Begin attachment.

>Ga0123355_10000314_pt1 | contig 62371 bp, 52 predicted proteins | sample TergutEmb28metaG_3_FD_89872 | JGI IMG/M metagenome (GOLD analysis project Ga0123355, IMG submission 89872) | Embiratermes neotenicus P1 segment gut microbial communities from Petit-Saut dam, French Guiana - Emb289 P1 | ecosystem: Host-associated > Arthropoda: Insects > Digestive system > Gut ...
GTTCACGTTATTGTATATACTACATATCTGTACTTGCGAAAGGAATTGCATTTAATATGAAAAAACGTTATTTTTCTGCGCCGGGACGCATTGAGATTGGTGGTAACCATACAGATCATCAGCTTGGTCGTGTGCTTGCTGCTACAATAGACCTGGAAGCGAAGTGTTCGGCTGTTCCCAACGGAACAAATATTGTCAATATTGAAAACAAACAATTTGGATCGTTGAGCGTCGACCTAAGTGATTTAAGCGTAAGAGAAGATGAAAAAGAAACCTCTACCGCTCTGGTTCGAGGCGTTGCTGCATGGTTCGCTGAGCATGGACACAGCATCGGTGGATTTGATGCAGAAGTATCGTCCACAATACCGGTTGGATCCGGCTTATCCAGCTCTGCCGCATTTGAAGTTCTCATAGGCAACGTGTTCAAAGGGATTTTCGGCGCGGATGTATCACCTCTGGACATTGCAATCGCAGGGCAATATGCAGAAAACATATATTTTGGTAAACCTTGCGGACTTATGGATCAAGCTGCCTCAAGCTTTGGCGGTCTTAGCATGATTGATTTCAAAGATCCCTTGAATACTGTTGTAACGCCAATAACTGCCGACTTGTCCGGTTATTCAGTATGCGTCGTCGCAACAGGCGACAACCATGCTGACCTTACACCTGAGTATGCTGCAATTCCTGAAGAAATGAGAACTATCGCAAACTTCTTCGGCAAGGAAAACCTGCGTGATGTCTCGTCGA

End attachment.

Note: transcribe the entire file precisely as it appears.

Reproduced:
>Ga0123355_10000314_pt1 | contig 62371 bp, 52 predicted proteins | sample TergutEmb28metaG_3_FD_89872 | JGI IMG/M metagenome (GOLD analysis project Ga0123355, IMG submission 89872) | Embiratermes neotenicus P1 segment gut microbial communities from Petit-Saut dam, French Guiana - Emb289 P1 | ecosystem: Host-associated > Arthropoda: Insects > Digestive system > Gut ...
GTTCACGTTATTGTATATACTACATATCTGTACTTGCGAAAGGAATTGCATTTAATATGAAAAAACGTTATTTTTCTGCGCCGGGACGCATTGAGATTGGTGGTAACCATACAGATCATCAGCTTGGTCGTGTGCTTGCTGCTACAATAGACCTGGAAGCGAAGTGTTCGGCTGTTCCCAACGGAACAAATATTGTCAATATTGAAAACAAACAATTTGGATCGTTGAGCGTCGACCTAAGTGATTTAAGCGTAAGAGAAGATGAAAAAGAAACCTCTACCGCTCTGGTTCGAGGCGTTGCTGCATGGTTCGCTGAGCATGGACACAGCATCGGTGGATTTGATGCAGAAGTATCGTCCACAATACCGGTTGGATCCGGCTTATCCAGCTCTGCCGCATTTGAAGTTCTCATAGGCAACGTGTTCAAAGGGATTTTCGGCGCGGATGTATCACCTCTGGACATTGCAATCGCAGGGCAATATGCAGAAAACATATATTTTGGTAAACCTTGCGGACTTATGGATCAAGCTGCCTCAAGCTTTGGCGGTCTTAGCATGATTGATTTCAAAGATCCCTTGAATACTGTTGTAACGCCAATAACTGCCGACTTGTCCGGTTATTCAGTATGCGTCGTCGCAACAGGCGACAACCATGCTGACCTTACACCTGAGTATGCTGCAATTCCTGAAGAAATGAGAACTATCGCAAACTTCTTCGGCAAGGAAAACCTGCGTGATGTCTCGTCGA